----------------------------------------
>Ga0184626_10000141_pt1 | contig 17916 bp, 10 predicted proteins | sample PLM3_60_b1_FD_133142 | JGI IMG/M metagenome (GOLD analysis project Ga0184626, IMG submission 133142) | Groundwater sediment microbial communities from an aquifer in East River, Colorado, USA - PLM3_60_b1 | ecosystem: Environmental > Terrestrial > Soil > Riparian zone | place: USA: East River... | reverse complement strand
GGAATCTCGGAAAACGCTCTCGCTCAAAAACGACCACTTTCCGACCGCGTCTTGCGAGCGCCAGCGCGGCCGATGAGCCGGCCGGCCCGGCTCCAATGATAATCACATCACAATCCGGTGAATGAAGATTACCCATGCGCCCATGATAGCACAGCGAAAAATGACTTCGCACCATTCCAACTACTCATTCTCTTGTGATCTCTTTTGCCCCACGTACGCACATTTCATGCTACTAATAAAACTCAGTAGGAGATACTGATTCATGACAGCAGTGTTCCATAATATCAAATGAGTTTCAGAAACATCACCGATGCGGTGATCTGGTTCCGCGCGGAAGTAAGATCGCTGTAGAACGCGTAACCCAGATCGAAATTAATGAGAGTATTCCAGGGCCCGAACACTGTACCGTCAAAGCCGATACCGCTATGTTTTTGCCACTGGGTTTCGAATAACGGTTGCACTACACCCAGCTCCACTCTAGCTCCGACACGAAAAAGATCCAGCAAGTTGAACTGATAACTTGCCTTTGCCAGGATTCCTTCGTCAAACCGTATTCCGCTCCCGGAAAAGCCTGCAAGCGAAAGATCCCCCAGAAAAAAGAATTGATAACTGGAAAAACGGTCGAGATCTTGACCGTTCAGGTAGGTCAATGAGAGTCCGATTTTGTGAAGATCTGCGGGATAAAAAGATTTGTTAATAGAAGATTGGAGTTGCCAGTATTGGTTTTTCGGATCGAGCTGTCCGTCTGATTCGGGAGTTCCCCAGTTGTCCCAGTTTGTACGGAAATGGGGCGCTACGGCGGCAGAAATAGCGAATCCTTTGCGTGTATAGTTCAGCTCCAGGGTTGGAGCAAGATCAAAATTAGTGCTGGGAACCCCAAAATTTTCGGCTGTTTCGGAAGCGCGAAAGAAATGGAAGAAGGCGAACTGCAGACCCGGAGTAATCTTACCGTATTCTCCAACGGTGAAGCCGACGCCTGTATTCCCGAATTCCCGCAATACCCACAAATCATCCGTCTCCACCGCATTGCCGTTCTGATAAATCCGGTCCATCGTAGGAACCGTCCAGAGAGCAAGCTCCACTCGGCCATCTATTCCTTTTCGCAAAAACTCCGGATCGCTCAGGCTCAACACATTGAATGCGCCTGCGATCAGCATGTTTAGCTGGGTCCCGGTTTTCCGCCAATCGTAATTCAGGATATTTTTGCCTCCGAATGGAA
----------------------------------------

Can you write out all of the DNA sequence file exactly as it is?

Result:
>Ga0184626_10000141_pt1 | contig 17916 bp, 10 predicted proteins | sample PLM3_60_b1_FD_133142 | JGI IMG/M metagenome (GOLD analysis project Ga0184626, IMG submission 133142) | Groundwater sediment microbial communities from an aquifer in East River, Colorado, USA - PLM3_60_b1 | ecosystem: Environmental > Terrestrial > Soil > Riparian zone | place: USA: East River... | reverse complement strand
GGAATCTCGGAAAACGCTCTCGCTCAAAAACGACCACTTTCCGACCGCGTCTTGCGAGCGCCAGCGCGGCCGATGAGCCGGCCGGCCCGGCTCCAATGATAATCACATCACAATCCGGTGAATGAAGATTACCCATGCGCCCATGATAGCACAGCGAAAAATGACTTCGCACCATTCCAACTACTCATTCTCTTGTGATCTCTTTTGCCCCACGTACGCACATTTCATGCTACTAATAAAACTCAGTAGGAGATACTGATTCATGACAGCAGTGTTCCATAATATCAAATGAGTTTCAGAAACATCACCGATGCGGTGATCTGGTTCCGCGCGGAAGTAAGATCGCTGTAGAACGCGTAACCCAGATCGAAATTAATGAGAGTATTCCAGGGCCCGAACACTGTACCGTCAAAGCCGATACCGCTATGTTTTTGCCACTGGGTTTCGAATAACGGTTGCACTACACCCAGCTCCACTCTAGCTCCGACACGAAAAAGATCCAGCAAGTTGAACTGATAACTTGCCTTTGCCAGGATTCCTTCGTCAAACCGTATTCCGCTCCCGGAAAAGCCTGCAAGCGAAAGATCCCCCAGAAAAAAGAATTGATAACTGGAAAAACGGTCGAGATCTTGACCGTTCAGGTAGGTCAATGAGAGTCCGATTTTGTGAAGATCTGCGGGATAAAAAGATTTGTTAATAGAAGATTGGAGTTGCCAGTATTGGTTTTTCGGATCGAGCTGTCCGTCTGATTCGGGAGTTCCCCAGTTGTCCCAGTTTGTACGGAAATGGGGCGCTACGGCGGCAGAAATAGCGAATCCTTTGCGTGTATAGTTCAGCTCCAGGGTTGGAGCAAGATCAAAATTAGTGCTGGGAACCCCAAAATTTTCGGCTGTTTCGGAAGCGCGAAAGAAATGGAAGAAGGCGAACTGCAGACCCGGAGTAATCTTACCGTATTCTCCAACGGTGAAGCCGACGCCTGTATTCCCGAATTCCCGCAATACCCACAAATCATCCGTCTCCACCGCATTGCCGTTCTGATAAATCCGGTCCATCGTAGGAACCGTCCAGAGAGCAAGCTCCACTCGGCCATCTATTCCTTTTCGCAAAAACTCCGGATCGCTCAGGCTCAACACATTGAATGCGCCTGCGATCAGCATGTTTAGCTGGGTCCCGGTTTTCCGCCAATCGTAATTCAGGATATTTTTGCCTCCGAATGGAA